5:32pm PT by Katie Kilkenny, Ryan Parker, Graeme McMillan , Aaron Couch
Does the 'Solo: A Star Wars Story' Teaser Get the Job Done?
Never tell us the odds!
The first official teaser for Solo: A Star Wars Story finally arrived on Sunday, premiering during Super Bowl LII — and the internet was quickly set abuzz.
The film stars Alden Ehrenreich as the iconic space smuggler Han Solo (first made famous by Harrison Ford) and Donald Glover as Lando Calrissian (first played by Billy Dee Williams).
The first peek at the stand-alone pic was greatly anticipated, especially since original helmers Christopher Miller and Phil Lord were fired last summer after clashing with Lucasfilm president Kathleen Kennedy and screenwriter Lawrence Kasdan. Oscar-winning director Ron Howard took over the project and masterfully built up the hype through posting tiny set teases to his Twitter account.
So, did the first glimpse at Solo live up to expectations? Heat Vision's Ryan Parker, Graeme McMillan and Katie Kilkenny discuss below.
McMillan: Can we talk about the self-consciousness of having the teaser start with the line, "Trust me, you're going to love it"? Is that a smart metatextual acknowledgement of some of the behind-the-scenes drama the movie has faced, flop sweat, or both at once?
Parker: I've been worried about this film and I'm not sure they understand who the character is. You mean to tell me Han Solo is driven by being the best pilot in the galaxy?? No. No. No. He was a great pilot, but the ship is the hero. Luke Skywalker is the character who longed to be the best pilot. Han just cared about money.
Couch: It seems way too early to say the film doesn't know who this character is. And reading into what Han tells an imperial recruiter doesn't make sense as ... he's not going to tell that guy the truth. Remember, Empire Strikes Back screenwriter Lawrence Kasdan is behind this movie. If anything, I would think the skepticism would be more on the side of "can we accept someone who isn't Harrison Ford as Han?" The closest corollary to that is 2009's Star Trek reboot, which was met with skepticism for that same reason, but characters like Zachary Quinto's Spock went on to be well-liked, so there is hope. The way the teaser ended — without him saying his name — was spot-on. I was texting immediately afterwards with two geek friends who have been skeptical about this movie, and they both were on board with Solo after seeing this tease.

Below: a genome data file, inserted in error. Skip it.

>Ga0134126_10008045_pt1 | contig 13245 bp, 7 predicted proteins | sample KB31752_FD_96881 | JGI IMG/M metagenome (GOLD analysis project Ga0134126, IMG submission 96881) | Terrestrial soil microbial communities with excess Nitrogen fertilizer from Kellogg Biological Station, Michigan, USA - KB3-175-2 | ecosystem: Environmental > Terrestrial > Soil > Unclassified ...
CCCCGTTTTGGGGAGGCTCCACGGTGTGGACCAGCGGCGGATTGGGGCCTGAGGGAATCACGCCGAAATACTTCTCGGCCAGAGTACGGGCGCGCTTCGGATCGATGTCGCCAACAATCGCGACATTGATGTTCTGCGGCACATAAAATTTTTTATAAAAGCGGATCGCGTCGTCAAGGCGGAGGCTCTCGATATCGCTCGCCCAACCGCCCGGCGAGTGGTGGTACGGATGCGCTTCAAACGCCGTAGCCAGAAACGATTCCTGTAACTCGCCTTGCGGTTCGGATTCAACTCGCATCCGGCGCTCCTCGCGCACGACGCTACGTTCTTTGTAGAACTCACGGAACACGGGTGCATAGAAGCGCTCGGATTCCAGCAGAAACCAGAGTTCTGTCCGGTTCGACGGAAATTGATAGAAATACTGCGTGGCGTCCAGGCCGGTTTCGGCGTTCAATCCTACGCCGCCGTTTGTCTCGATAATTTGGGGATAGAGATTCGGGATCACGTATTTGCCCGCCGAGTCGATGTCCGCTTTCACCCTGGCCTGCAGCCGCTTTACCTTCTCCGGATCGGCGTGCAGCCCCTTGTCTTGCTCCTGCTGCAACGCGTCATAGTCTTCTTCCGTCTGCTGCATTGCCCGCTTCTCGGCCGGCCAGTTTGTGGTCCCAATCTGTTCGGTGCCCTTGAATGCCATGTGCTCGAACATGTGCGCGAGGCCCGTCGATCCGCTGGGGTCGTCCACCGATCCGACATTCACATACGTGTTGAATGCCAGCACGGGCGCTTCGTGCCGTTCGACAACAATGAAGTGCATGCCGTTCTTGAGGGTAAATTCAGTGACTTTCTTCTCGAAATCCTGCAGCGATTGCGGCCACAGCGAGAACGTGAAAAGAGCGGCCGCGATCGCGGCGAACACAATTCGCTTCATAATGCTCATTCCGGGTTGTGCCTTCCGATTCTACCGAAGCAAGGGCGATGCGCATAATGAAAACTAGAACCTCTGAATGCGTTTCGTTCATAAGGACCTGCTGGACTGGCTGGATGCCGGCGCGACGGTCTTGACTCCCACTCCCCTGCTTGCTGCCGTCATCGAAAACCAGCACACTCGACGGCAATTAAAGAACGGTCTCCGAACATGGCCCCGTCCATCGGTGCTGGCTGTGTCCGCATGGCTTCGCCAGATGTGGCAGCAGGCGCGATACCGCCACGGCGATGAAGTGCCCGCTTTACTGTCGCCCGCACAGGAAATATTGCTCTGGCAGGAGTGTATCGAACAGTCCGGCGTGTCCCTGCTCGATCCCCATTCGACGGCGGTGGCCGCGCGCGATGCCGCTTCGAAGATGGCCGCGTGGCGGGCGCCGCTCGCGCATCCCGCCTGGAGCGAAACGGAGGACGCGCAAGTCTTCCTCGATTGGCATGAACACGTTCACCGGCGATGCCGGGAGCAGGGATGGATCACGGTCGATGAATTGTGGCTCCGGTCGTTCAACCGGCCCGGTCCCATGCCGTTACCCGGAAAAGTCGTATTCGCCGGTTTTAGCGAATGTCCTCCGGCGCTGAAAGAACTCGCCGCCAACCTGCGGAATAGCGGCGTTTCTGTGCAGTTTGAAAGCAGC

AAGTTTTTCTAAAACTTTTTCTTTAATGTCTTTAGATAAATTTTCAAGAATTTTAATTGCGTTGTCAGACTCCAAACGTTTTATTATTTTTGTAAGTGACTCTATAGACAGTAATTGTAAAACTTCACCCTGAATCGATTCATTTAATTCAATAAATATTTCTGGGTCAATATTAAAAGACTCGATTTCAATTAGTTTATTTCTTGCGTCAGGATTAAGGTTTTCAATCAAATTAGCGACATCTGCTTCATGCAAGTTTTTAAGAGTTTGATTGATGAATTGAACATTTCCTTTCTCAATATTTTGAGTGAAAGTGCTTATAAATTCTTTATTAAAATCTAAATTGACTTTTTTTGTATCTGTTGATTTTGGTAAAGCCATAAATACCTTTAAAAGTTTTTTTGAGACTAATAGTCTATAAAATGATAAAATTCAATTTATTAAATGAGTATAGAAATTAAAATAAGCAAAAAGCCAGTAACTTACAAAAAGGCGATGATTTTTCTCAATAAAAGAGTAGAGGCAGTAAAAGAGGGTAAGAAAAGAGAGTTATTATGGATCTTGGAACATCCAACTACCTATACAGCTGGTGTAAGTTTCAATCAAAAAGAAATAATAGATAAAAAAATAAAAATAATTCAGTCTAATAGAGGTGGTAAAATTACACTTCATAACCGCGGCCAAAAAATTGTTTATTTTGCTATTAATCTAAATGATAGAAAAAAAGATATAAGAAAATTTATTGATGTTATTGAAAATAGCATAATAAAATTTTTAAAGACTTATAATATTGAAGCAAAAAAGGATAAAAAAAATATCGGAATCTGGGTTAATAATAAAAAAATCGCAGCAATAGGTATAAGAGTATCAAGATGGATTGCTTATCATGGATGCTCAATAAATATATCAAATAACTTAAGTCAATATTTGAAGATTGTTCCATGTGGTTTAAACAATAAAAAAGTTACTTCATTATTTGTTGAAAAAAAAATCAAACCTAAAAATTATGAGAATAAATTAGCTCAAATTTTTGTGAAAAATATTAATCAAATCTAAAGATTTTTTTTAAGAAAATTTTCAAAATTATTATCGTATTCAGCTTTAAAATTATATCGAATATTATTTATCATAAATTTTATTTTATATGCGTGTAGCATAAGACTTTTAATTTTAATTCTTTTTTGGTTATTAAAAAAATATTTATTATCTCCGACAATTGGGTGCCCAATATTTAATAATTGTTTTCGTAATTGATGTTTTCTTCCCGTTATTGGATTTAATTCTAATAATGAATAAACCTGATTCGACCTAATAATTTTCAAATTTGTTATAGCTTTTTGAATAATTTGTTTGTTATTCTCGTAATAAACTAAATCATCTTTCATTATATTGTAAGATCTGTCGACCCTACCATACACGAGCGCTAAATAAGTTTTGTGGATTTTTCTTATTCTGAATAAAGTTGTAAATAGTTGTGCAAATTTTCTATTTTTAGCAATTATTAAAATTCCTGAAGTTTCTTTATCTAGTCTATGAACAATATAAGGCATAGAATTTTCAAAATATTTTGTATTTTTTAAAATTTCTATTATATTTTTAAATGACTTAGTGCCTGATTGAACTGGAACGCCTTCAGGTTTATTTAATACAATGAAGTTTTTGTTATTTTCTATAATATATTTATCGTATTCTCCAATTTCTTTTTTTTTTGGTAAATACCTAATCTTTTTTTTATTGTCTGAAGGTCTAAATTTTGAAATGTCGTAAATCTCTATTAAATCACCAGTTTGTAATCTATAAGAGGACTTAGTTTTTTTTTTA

Kilkenny: The premise that the TV spot sets up — that Solo will be infiltrating the Empire by posing as a pilot — is exciting, even if it's a bit reminiscent of Jon Boyega's entrance in The Force Awakens. How does this serve his end game as a bounty hunter? Or does Solo really start as an Imperial fighter? I find that hard to believe, but hey, Anakin Skywalker started out as an innocent podracer.
McMillan: I find myself thinking that the whole "signing up for the Empire" thing is a fake-out, if only because I can't see them following the path the character took in the old Extended Universe mythology that got junked when Disney bought up Lucasfilm. I know that this spot is, basically, a tease to get people excited for the trailer and little else — it's, what, 40 seconds long? — but it feels tonally off. Shouldn't a Han Solo movie seem more fun than this? He's meant to be a charming rogue, and there's little about that coming across here. Perhaps I'm just grasping at straws, hoping that there's a surprise coming when we actually see the trailer, and the finished movie, then there'll be a reversal, because, yeah — this feels surprisingly off.
Kilkenny: This is also the first glimpse we've ever gotten of a train in the galaxy far, far away, which may seem small, but could also indicate an artistic vision that expands the Star Wars universe (a la The Last Jedi) rather than fits into it neatly (more along the lines of Rogue One and The Force Awakens).
Parker: According to Ron Howard, there will be a longer trailer on Monday. That is a good thing because that teaser really didn't do much for me.
Couch: Glover is absolutely a big draw here (people are already calling him the highlight of the movie just based on the one shot of him), as is seeing Harrelson doing something different. He got an Oscar nomination for Three Billboards Outside Ebbing, Missouri, but I felt like that role was very familiar, something we've seen him do a lot of. Him getting to be a little more out there — and hopefully just plain weird — seems promising.
Solo: A Star Wars Story opens May 25.